WASHINGTON (Reuters) - The Supreme Court passed up the chance on Tuesday to hear controversial new cases about prayers before public government meetings and punishing students for Internet parodies or attacks made on computers at home.
The high court rejected appeals by local government and school district officials who argued that opening their meetings with prayers did not violate the constitutional requirement on church-state separation.
In one case, the justices let stand a U.S. appeals court ruling that predominately Christian prayers at the start of local Forsyth County commission meetings in North Carolina violated the constitutional prohibition on government endorsement of a particular religion.
The American Civil Liberties Union, which helped bring the legal challenge on behalf of two longtime residents, said it was glad the case now was settled.
“It is entirely inappropriate for government officials to endorse one set of religious beliefs over others by routinely opening public meetings with sectarian prayers,” said Daniel Mach of the ACLU’s Freedom of Religion and Belief Program.
In the other case, the justices declined to review a U.S. appeals court ruling that struck down the policy of a school board in Delaware of opening each meeting with a prayer, calling it an unconstitutional government endorsement of religion.
And in two other cases, the justices refused to take up the right of schools to punish students who create online parodies or attacks on school officials or other students from computers at home.
In one case the court turned down, a West Virginia high school student, Kara Kowalski, was suspended for five days in 2005 for creating a web page suggesting another student had a sexually transmitted disease and inviting classmates to comment.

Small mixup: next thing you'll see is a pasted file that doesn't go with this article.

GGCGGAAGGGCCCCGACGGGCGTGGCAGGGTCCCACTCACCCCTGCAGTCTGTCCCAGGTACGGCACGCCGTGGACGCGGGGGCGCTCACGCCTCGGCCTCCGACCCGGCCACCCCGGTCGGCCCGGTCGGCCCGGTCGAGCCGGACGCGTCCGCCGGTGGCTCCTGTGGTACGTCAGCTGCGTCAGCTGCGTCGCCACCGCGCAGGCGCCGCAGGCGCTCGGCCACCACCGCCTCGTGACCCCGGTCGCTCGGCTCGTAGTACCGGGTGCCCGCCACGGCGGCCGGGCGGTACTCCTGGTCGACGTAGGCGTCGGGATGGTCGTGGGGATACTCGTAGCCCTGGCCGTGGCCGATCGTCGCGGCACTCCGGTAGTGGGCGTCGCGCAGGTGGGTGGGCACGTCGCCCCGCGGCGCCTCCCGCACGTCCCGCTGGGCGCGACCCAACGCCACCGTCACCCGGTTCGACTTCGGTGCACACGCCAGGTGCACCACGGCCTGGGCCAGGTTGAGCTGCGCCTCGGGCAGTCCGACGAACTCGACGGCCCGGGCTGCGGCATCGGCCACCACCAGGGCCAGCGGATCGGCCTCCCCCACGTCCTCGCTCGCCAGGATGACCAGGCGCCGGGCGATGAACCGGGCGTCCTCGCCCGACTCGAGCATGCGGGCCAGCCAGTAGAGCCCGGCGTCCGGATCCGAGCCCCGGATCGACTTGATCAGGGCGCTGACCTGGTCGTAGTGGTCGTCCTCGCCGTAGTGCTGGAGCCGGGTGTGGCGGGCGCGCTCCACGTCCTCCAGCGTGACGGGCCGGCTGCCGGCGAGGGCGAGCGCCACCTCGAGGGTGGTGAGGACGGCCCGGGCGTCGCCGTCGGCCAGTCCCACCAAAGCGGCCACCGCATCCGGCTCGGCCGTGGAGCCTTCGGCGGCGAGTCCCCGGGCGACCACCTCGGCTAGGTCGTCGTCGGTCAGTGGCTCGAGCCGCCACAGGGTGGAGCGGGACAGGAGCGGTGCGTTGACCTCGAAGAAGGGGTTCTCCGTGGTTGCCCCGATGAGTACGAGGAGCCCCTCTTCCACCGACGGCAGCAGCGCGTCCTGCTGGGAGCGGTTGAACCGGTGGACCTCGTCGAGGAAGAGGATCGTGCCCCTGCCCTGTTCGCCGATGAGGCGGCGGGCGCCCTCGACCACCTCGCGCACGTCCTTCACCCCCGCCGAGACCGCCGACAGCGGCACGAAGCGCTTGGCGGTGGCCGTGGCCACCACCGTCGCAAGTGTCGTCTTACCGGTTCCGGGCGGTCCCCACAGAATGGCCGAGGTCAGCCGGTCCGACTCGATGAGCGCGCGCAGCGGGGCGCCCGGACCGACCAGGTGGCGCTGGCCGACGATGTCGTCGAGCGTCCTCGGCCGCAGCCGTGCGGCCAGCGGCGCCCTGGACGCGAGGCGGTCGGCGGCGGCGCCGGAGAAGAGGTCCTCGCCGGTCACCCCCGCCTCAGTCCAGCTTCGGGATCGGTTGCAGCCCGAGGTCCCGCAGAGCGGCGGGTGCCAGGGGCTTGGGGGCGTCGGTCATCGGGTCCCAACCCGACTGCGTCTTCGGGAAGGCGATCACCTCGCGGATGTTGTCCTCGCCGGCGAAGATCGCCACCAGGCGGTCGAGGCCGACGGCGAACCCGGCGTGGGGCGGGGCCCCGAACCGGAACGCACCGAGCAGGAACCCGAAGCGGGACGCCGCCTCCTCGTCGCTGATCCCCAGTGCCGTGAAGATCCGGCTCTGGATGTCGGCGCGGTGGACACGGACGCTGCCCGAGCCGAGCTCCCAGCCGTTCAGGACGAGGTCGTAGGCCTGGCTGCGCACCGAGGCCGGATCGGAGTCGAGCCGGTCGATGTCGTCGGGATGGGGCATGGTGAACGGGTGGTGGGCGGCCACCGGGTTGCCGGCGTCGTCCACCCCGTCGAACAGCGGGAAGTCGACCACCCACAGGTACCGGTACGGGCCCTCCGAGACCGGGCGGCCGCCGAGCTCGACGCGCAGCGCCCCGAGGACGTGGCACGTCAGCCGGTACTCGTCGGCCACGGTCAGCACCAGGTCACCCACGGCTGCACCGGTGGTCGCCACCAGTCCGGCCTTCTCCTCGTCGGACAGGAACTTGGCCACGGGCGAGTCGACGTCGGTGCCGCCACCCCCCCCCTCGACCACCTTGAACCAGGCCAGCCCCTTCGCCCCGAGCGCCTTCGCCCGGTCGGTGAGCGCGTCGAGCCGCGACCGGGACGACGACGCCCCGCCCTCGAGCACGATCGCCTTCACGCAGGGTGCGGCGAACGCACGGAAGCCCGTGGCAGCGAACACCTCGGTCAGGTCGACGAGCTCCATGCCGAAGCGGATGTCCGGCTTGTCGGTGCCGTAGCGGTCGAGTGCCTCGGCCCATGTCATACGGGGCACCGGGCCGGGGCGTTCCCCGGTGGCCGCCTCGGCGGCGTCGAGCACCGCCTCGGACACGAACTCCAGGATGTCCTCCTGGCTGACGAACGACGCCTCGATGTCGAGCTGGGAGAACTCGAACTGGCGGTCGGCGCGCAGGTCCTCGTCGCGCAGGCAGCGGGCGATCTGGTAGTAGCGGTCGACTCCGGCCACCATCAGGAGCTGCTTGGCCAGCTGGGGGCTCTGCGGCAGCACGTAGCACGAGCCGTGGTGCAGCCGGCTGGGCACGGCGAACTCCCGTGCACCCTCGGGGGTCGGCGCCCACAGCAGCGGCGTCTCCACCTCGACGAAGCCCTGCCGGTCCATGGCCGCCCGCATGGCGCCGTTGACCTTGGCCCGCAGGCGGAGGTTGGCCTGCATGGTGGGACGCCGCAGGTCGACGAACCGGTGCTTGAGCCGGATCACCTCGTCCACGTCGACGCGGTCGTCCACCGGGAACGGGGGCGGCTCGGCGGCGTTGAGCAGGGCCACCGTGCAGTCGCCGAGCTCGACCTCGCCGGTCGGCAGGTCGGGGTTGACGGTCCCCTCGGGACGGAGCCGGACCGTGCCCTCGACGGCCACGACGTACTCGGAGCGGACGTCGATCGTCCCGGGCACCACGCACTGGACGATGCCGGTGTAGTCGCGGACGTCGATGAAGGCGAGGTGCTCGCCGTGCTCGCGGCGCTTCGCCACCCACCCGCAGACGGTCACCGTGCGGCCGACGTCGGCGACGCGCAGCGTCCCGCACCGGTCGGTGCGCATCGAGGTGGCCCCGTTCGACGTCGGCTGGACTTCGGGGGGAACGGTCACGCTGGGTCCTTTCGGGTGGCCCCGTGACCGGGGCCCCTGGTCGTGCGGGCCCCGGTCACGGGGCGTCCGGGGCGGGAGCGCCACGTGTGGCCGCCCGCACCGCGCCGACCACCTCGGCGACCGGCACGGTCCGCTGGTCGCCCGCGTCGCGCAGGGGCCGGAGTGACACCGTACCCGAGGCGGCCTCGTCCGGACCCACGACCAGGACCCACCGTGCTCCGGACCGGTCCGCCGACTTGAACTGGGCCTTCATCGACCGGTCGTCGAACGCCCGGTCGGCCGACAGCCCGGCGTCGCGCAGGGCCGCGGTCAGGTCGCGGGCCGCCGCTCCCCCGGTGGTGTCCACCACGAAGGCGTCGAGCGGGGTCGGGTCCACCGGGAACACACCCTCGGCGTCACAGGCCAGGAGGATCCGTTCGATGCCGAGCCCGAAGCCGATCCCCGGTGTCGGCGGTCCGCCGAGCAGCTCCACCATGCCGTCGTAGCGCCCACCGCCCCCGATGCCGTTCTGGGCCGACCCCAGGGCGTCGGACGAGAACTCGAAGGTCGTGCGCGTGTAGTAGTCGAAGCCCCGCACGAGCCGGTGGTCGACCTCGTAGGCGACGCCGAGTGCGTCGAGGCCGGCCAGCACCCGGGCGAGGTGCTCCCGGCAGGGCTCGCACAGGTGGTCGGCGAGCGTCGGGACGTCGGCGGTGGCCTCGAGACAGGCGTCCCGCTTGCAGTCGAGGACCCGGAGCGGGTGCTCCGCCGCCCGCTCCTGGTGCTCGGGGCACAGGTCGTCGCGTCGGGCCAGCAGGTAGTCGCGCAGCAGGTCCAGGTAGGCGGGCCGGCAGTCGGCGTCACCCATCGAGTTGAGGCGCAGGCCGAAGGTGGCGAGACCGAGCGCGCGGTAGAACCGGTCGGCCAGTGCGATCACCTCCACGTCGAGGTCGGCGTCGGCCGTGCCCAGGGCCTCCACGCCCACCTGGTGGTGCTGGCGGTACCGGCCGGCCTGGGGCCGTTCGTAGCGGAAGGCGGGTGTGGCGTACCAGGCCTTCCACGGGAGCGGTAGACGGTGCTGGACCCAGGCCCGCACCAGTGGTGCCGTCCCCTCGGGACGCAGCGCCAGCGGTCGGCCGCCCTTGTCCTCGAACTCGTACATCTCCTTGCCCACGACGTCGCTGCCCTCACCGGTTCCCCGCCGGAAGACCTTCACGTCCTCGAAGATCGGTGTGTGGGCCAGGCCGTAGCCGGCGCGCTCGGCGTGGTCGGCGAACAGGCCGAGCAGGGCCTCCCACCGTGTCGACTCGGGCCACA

Kowalski argued the suspension violated her free-speech rights and that school officials did not have the authority to punish her because she created the web page at home.
The justices let stand a ruling by a U.S. appeals court based in Virginia that school officials had the right to discipline Kowalski for harassing, bullying, ridiculing and demeaning another student.
That ruling appeared to conflict with one by a U.S. appeals court based in Philadelphia in a case from Pennsylvania about parodies of principals on the MySpace social network site.
The appeals court held the parodies were unlikely to cause significant disruptions at school and ruled for the students.
A high school student, Justin Layshock, created a profile of his principal in which he said he smoked marijuana, drank alcohol and engaged in lewd behavior. And an unidentified eighth grade student created a profile of her principal that said he enjoyed having sex in his office and propositioning students and parents.
The Supreme Court cases are Forsyth County, North Carolina v. Joyner, No 11-546; Indian River School District v. Doe, No. 11-569; Kowalski v. Berkeley County Schools, No. 11-461; and Blue Mountain School District v. J.S., No. 502.
Reporting By James Vicini; Editing by Philip Barbara